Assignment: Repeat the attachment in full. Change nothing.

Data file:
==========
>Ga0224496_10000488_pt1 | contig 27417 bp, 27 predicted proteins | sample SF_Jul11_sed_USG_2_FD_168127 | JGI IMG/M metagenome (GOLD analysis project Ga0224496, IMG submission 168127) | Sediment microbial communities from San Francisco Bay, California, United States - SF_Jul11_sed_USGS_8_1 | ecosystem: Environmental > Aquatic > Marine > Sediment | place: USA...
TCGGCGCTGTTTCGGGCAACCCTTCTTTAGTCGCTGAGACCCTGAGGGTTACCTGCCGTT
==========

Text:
>Ga0224496_10000488_pt1 | contig 27417 bp, 27 predicted proteins | sample SF_Jul11_sed_USG_2_FD_168127 | JGI IMG/M metagenome (GOLD analysis project Ga0224496, IMG submission 168127) | Sediment microbial communities from San Francisco Bay, California, United States - SF_Jul11_sed_USGS_8_1 | ecosystem: Environmental > Aquatic > Marine > Sediment | place: USA...
TCGGCGCTGTTTCGGGCAACCCTTCTTTAGTCGCTGAGACCCTGAGGGTTACCTGCCGTT